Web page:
In less than ten years, crowd-funding has come from nowhere to a seriously considered option for many startups and entrepreneurs. Crowd-funding isn’t only about the money, it’s about being able to engage early with potential customers to make better products.
And when it comes to crowd-funding, Indiegogo‘s right up there at the top and at the top of Indiegogo is Slava Rubin, co-founder and CEO. In a great score, Todd and Jamie interview Slava about Indiegogo’s trail-blazing approach, venture capitalists and the latest expansions into charity (Indiegogo Life), commerce (Indiegogo InDemand) and merchandise (Amplifier).
Interview by Jamie Davis of Health Tech Weekly and Todd Cochrane of Geek News Central for the TechPodcast Network.
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Crowdtilt is one of the websites that people go to when they want to raise money via crowdfunding. They have announced that they are changing their name to Tilt. Naturally, this required an alteration to their logo.
Crowdfunding, as you may know, is the act in which a person raises money by asking the good people of the internet to send them small financial donations. The person typically posts a photo (or video) of himself or herself, explains why they need money, and asks for help. At Crowdtilt, the amount of money raised needed to hit a certain amount in order to “tilt”. If a project “tilts”, it means the person will receive the donations that are sent.
Crowdtilt says: Our motivation is to turn ideas into reality through the power of simple, social, collective action, and reaching that transformative moment of critical mass – it’s always been about the tilt. So today, we’re changing our name to reflect this mission.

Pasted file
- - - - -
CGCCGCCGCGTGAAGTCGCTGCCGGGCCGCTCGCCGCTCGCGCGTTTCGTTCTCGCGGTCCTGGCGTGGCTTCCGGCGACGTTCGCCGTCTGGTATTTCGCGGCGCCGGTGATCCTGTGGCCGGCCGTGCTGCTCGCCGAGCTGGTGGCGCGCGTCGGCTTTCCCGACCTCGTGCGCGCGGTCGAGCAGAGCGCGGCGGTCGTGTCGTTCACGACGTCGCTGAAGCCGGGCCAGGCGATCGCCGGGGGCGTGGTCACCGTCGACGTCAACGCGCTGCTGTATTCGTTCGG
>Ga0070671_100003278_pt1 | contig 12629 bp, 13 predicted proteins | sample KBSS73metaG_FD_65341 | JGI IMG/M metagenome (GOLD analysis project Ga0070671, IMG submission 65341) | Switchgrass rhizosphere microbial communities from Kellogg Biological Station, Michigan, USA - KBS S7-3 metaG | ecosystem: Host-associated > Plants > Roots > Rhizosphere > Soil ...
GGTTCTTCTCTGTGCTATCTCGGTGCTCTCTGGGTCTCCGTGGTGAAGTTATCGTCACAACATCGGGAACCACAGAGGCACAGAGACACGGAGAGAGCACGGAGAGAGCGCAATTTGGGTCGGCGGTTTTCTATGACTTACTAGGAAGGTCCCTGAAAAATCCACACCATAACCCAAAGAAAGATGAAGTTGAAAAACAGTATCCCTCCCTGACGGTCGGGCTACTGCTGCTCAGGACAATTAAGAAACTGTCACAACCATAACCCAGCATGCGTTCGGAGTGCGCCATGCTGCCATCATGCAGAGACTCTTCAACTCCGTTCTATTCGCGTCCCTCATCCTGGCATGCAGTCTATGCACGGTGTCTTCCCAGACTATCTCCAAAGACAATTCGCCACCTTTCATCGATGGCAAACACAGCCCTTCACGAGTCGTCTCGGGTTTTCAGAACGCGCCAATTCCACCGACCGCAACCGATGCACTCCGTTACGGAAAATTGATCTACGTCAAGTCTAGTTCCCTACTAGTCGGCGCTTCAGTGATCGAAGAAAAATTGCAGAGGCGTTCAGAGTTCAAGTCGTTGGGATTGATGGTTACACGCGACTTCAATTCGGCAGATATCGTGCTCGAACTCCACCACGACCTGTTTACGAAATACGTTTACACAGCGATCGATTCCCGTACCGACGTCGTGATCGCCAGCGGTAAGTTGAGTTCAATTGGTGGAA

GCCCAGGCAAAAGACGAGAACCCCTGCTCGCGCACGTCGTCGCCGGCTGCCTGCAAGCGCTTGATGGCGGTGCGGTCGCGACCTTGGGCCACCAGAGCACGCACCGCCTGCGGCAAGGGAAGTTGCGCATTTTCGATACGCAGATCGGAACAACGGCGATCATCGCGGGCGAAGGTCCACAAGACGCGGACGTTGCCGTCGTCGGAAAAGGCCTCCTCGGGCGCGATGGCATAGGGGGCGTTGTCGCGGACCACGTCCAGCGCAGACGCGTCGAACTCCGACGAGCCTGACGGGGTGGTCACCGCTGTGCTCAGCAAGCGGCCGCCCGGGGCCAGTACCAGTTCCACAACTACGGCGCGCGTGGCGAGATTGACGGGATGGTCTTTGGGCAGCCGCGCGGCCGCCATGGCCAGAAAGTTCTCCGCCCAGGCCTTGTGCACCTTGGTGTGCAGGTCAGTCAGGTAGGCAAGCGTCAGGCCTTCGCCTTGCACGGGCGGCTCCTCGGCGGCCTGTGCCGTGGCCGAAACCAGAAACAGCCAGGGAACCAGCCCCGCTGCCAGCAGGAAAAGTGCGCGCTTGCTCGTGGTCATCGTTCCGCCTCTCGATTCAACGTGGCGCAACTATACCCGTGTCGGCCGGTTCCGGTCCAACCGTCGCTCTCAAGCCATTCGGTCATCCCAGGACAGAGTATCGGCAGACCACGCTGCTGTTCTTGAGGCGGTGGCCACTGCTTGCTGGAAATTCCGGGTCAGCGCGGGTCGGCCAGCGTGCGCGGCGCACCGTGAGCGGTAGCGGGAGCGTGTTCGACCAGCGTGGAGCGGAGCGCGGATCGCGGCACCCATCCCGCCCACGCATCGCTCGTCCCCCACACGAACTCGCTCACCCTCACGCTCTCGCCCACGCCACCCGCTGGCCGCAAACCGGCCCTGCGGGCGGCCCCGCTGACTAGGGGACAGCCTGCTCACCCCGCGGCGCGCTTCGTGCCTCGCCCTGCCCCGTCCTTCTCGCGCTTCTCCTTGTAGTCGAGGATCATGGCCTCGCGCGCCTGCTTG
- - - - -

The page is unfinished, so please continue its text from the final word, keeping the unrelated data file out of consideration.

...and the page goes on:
From today forward, Crowdtilt will be called Tilt. The choice of new name is explained on their blog as follows: Tilting is about people coming together to create the world around them. Our new name reflects this broader vision. You can get a group, crowd, a community together to tilt anything. A “tilt” is that moment when you reach critical mass and unlock something amazing as a group. Our users have embraced this word to describe pooling resources and rallying their group. Now, we’re reflecting that in our brand and story.
Their blog also asks you to “stay tuned” for other big announcements that will be revealed over the next month. It also notes that you can buy a t-shirt with their new logo on it for $1.00.
Let’s say you’re a crack team at Palm who suddenly has nothing to do because HP decides to get out of the mobile device market. What do you do to follow up on the Treo, the Centro, WebOS and the TouchPad? You create Hiku, a pebble-sized gadget that “turns everyday grocery shopping into something modern, magical and fun” and fund it via Kickstarter.
What is Hiku? Basically, it’s a barcode scanner with built-in wifi that’s intended to send your shopping list to your mobile phone so that when you are in store, you can get everything that you need. And if you don’t have a box or tin handy to scan, you can talk to Hiku and tell it what you want.
Out of the box, it’s going to support iOS with Android coming along soon after launch. There’s also integration with Evernote and Remember the Milk. Check out some of the videos on Kickstarter or YouTube – they show what the Hiku can do and it is really cool. More advanced features include checking prices on the Net and showing where a product can be bought cheaply.
One of the cleverest things is how you program your wifi settings onto the Hiku. It uses Electric Imp‘s BlinkUp technology which uses light pulses to transmit information and the light pulses are generated by your smartphone. Amazing – there’s a video of the prototype working on YouTube.
I’m backing this project partly to support the ex-Palm guys, but mainly because it’s such a clever kitchen gadget. The Kickstarter funding round closes in about 2 days and they need another $24k-odd to hit the $80,000 target. $99 gets you on the list for a Hiku so if you are thinking of ordering one, get your pledge in now.